Thursday, January 31, 2019

Demi-gods, Talking Swords, and Strong Women

Destroyer's Blood


Series:  Blood Series
Author: Michael Lynes
Published: November 5 2018
Publisher: Michael D Lynes

Goodreads Summary: Dev shook his head, spitting out dust and rock chips. The last rays of the setting sun stained the ground crimson. “Betrayer,” he murmured, ears still ringing from the terrific explosion, “we have a problem.”

The cryptic message from Olympus changes everything... One moment Devcalion and Betrayer are free, climbing up Half Dome without a care in the world, the next they are dragged into battle with the Destroyer, Zeus’s ancient foe.

The Dark Power is merciless, and time is running out. It’s up to Dev and Tray to try to stop him, or the world of men and gods is doomed.

My Thoughts:
Honestly at first I wasn't a huge fan. It felt a bit like a Percy Jackson rip-off. However, the farther I read, the more I began to enjoy the story and the ways that the gods/goddesses/titans were portrayed, which was actually very different from Percy Jackson. Don't get me wrong, I freaking love Percy Jackson, and if you haven't heard of the Lightning Thief Musical, educate yourself. . . . But, back to the review. I loved Hephaestus. One of my favorite things was that while his "speaking voice" was crude and rough, his "mind voice" was that of a professor. It taught the idea that people can choose how to portray themselves, and shouldn't be thought less of if their dialect differs from yours. Hephaestus is a genius, but he feels more comfortable being seen as a lovable goof. 

I loved the thought that certain titles/roles of gods can be passed on - Devcalion taking Prometheus' role, and Adrestia taking on the mantle of Nemesis. I liked that the traditions were being passed on to the next generation. That was cool.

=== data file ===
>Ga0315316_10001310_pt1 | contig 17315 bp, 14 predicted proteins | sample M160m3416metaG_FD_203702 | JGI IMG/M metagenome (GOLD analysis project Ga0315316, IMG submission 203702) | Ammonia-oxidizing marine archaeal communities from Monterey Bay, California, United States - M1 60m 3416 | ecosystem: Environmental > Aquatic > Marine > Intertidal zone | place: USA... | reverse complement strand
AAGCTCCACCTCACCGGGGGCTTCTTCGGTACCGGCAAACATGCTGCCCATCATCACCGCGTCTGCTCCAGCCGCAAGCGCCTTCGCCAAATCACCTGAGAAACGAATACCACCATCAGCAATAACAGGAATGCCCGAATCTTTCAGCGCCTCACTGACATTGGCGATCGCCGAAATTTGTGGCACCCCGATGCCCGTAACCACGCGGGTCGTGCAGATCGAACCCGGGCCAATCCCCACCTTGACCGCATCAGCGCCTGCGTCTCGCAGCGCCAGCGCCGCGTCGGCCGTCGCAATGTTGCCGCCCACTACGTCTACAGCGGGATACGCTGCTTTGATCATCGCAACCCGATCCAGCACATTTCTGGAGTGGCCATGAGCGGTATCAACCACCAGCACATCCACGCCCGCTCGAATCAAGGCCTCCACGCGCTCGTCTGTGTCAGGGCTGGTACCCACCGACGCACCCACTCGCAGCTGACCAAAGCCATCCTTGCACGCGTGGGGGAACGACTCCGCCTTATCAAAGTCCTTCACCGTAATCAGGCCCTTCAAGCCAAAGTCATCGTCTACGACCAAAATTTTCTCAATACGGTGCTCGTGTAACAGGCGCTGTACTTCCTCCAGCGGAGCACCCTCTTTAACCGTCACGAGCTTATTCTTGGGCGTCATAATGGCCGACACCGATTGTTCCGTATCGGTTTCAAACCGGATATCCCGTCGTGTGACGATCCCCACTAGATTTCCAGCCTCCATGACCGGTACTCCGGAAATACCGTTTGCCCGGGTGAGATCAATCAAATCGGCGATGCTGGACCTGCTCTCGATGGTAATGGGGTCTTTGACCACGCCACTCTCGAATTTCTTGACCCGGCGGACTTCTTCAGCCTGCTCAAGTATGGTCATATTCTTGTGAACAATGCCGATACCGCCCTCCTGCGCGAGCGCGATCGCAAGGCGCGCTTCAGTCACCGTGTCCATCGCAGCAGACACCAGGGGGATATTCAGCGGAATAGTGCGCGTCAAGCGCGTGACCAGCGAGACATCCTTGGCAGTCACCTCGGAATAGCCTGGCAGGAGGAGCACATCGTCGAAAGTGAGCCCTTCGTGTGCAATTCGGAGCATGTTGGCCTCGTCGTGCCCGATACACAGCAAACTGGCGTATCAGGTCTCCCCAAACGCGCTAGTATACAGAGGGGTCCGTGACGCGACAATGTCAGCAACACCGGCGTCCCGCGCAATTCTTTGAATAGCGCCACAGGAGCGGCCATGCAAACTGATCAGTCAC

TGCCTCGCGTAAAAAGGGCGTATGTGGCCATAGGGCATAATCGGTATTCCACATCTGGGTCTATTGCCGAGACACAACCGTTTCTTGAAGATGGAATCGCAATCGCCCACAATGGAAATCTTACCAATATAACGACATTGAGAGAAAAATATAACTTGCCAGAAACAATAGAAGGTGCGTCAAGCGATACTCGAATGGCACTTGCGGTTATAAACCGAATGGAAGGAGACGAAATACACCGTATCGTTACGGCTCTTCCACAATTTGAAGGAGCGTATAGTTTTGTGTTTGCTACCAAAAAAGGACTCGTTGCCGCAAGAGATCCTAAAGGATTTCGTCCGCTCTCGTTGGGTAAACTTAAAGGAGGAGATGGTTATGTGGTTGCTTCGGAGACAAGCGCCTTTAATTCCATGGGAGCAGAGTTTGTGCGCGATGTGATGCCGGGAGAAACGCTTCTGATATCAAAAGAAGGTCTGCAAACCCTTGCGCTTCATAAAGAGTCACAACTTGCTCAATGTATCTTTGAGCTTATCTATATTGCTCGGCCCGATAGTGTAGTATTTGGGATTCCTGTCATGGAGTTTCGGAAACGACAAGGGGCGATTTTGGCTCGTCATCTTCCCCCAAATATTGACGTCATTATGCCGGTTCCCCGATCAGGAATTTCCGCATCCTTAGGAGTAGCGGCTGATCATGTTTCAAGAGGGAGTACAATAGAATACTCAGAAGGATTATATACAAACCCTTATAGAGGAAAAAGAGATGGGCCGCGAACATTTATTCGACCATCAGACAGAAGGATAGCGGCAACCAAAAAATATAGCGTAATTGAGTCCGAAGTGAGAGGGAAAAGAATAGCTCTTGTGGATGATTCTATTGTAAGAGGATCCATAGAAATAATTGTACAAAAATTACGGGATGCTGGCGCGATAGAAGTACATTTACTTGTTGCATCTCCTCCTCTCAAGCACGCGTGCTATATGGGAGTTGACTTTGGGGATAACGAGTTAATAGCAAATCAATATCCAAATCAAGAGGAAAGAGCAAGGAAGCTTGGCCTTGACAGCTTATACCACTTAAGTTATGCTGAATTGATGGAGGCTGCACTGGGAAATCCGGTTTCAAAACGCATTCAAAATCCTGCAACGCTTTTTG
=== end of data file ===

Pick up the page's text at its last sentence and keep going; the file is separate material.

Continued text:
As previously stated the characters were great. Typhon's madness was very well constructed and delivered, as was the bond between Dev and Tray. Tray is awesome. When Adrestia first entered the picture I was afraid that Dev - Tray - Adrestia would turn into some sort of weird love triangle, but that's not what happened at all. Tray and Addie become close friends, because strong women don't need to compete over a boy. Strong women pool their resources and move past said boy. Well done Lynes, well done.

* * * * * * * * * S P O I L E R S    A H E A D * * * * * * * * *

The ending was great, how Gaea's anger and sorrow were acknowledged and her heart was restored, she wasn't destroyed, but made complete again. The way Tray fit into that puzzle was very symbolic and I appreciated the imagery. I really liked that Adrestia's sacrifice wasn't cast aside, but honored.

So yeah, the plot was good, I liked the characters, it brought a fresh spin on Greek mythology, and the ending was satisfying, however, I'm gonna give it 3/5 trees, and not 4/5. Why? Dialogue. While Hephaestus had great interactions with other characters, whenever Dev or Tray spoke it felt off. Almost as if their conversations belonged in a middle-grade series, and not YA. Specifically the last scene - the reunion between Tray and Dev - this was mainly due to the fact that when Dev loses Tray he is completely and utterly devastated. He can't even think, his life is ruined, and nothing matters anymore. Then Gaea does the unthinkable and brings her back, and it's cheesy, quick and paired with frankly stupid dialogue. Their reunion is lackluster, childish, and doesn't seem to match the themes that are followed throughout the rest of the book. 

Definitely an enjoyable book, very well researched and thought out. Great for fans of Greek mythology.